Are You Too Harsh on Yourself? Delving Into Self-Compassion and Productivity

You need to admit it — on some days, you’re being a little bit too hard on yourself. Sometimes tiny flaws happen, and in a flash, you already feel the urge to scold yourself for the inadequacy that you did. 

Imagine, if someone treats your best friend in such an unkind manner, chances are, you would be ready to stand up for them. You’d also be glad to tell them not to worry about the world because being their best friend is already a whole to you.

Now, let’s reflect: when was the last time you spoke kindly to ourselves and treated ourselves with the same care you would offer a friend?

If being kind to oneself intrigues you to do more – open your heart, and let’s delve into self-compassion together, starting with how self-compassion is defined in the field of science.

What is self-compassion?

Kristin Neff (2011), a leading researcher in self-compassion, describes self-compassion as the tendency to treat oneself with kindness and empathy while acknowledging that everyone has weaknesses and imperfections. Additionally, it involves being mindful of one’s thoughts and feelings without being judgmental and experiencing the present moment in a clear and balanced way.

Importance of self-compassion

Interestingly, later research confirmed some fascinating results that self-compassion benefits productivity. 

A recent study by Jennings, Lanaj, and Kim (2022) found that individuals with a self-compassionate mindset showed better work performance and overall well-being. This was attributed to the increase in resource capacity and motivation, the reduction in depletion feelings, and an increase in work self-esteem. As a result, individuals reported higher daily work engagement and resilience, leading to greater progress toward work goals and a heightened sense of meaning in life.

Lefebvre, Montani, and Courcy’s (2020) study supports the finding. It reveals that individuals who adopt a self-compassionate attitude are more inclined to choose positive coping strategies, develop emotional intelligence, and engage in health-promoting behaviors. Generally, it was shown to help maintain a healthy diet, exercise regularly, and improve sleep habits. These practices can help build resilience and increase overall well-being.

Furthermore, a study by Neff, Hsieh, and Dejitterat (2005) proposes that 51% of participants who practice self-compassion from their recent midterm exam grade in the course somehow have more coherent adaptive achievement goals and coping strategies. Results imply that self-compassion helps to facilitate the learning process by freeing participants from the debilitating consequences of harsh self-criticism, isolation, and over-identification in the face of failure and instead provides them with self-kindness.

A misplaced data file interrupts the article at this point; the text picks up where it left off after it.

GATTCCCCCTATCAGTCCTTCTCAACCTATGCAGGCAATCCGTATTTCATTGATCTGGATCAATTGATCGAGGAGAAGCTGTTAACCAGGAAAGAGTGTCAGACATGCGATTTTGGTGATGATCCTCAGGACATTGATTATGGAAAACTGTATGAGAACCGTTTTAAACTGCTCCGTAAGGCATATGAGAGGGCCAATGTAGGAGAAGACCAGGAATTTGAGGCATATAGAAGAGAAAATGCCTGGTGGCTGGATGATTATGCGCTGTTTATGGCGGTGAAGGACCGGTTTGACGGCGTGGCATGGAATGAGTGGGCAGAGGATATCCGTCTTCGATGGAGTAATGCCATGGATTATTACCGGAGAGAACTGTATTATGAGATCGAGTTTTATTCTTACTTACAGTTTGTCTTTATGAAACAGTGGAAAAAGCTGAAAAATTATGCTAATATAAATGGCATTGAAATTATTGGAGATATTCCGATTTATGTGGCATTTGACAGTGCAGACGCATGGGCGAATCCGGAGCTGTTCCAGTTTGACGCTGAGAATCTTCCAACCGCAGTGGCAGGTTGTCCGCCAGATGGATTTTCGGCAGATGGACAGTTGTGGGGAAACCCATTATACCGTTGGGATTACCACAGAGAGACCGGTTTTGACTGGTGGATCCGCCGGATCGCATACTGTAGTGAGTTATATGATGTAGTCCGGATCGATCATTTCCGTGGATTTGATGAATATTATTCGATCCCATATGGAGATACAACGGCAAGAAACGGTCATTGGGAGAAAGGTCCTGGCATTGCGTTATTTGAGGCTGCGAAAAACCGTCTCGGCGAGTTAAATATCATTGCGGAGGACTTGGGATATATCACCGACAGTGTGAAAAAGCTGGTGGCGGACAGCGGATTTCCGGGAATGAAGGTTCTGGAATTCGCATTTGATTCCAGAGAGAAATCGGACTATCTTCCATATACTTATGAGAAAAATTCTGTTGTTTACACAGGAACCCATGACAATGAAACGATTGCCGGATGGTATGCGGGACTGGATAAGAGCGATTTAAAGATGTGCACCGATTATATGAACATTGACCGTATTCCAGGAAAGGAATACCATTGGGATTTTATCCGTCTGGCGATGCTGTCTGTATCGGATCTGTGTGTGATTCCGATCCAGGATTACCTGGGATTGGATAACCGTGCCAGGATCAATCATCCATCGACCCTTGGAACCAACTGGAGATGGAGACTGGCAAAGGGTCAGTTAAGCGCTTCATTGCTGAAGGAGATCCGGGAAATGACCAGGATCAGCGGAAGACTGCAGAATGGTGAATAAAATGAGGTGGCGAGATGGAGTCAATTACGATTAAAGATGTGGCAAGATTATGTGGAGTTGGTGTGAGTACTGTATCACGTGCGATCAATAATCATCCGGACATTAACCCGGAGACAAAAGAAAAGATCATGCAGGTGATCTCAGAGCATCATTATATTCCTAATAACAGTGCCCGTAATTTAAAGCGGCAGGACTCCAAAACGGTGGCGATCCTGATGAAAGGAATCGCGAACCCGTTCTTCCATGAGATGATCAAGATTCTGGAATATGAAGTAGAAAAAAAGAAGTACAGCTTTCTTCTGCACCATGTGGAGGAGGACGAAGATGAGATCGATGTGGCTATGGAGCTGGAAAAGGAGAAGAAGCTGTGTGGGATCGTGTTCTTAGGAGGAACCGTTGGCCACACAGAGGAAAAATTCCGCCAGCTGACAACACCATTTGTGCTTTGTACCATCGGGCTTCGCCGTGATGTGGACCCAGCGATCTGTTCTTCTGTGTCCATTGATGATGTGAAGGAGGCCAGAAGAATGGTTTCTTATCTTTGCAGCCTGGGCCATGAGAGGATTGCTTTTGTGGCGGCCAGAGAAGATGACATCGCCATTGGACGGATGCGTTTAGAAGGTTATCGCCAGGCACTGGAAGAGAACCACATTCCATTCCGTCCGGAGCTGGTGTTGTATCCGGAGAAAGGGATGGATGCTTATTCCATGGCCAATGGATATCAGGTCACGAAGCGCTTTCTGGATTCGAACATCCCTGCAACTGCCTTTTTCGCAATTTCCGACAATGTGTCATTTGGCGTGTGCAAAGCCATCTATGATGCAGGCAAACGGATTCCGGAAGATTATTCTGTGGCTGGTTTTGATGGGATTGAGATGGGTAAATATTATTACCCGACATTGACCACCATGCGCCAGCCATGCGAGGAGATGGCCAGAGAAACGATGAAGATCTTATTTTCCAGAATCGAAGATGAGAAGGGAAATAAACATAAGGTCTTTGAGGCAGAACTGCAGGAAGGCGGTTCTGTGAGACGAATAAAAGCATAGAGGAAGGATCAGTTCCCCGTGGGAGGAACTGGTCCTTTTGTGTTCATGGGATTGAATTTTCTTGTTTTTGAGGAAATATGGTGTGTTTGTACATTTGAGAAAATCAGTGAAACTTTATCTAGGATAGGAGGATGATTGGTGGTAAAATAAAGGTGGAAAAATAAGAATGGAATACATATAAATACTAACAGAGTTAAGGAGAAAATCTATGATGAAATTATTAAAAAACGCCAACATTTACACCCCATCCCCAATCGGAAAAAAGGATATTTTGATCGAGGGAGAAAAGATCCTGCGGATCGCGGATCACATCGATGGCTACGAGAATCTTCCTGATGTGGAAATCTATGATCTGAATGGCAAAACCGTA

Practices to build self-compassion

After reading the concept of self-compassion, let’s dig deeper into the practices of building self-compassion in one’s life:

Know how to forgive yourself

Forgiving yourself means letting go of negative self-talk and replacing it with self-compassion. It involves acknowledging and accepting past mistakes, learning from them, and using that knowledge to move forward positively. Learning to forgive yourself can be challenging but transformative to your overall well-being.

Learn to embrace failure

Embracing failure with self-compassion means being kind to yourself and Learning to forgive yourself can be challenging but transformative to your overall well-being. understanding that failure is a natural part of life. It’s an opportunity to learn and grow rather than a reason to criticize yourself. This approach helps build self-esteem, resilience, and motivation to keep going.

Adopt an attitude of gratitude

Adopting an attitude of gratitude can also be a component of self-compassion. You can cultivate a more positive and supportive attitude toward yourself by appreciating yourself and your accomplishments. 

Recite daily affirmations

Affirmations are positive statements you repeat to yourself to counter negative self-talk and promote a more positive mindset. You can start doing affirmations like “I am grateful for all the things that happen in my life,” “I love myself more and more each day,” or “I am capable of learning new things every day.” By reciting these affirmations, you can build new thinking patterns that can help you be more compassionate to yourself. 

Practice guided meditation

Practicing guided meditation can help cultivate self-compassion. Meditation allows one to slow down and turn inward, becoming more aware of one’s thoughts and emotions. One such meditation might involve visualizing receiving compassionate friend support and encouragement. 

Alternatively, one might focus on the physical sensations associated with self-compassion, such as warmth, softness, or a feeling of lightness. 

In conclusion

Self-compassion is treating oneself with kindness and empathy, acknowledging that everyone has shortcomings, and being mindful of one’s thoughts and feelings in a non-judgmental way. The benefits of self-compassion are far-reaching, including improved productivity, better work performance, and increased resilience. Indeed, it’s not something that needs to be done in one night. It requires mindful practices to build self-compassion as a part of one’s self – until it becomes a positive habit. Each individual’s self-compassion journey is unique. Remember to always be kind to yourself in finding what works best for you.

If you would like to know more about self-compassion, visit the Personal Productivity Science Labs. The lab uses the research of the Institute for Life Management Science to produce courses, certifications, podcasts, videos, and other tools. Check out the Personal Productivity Science Labs today.

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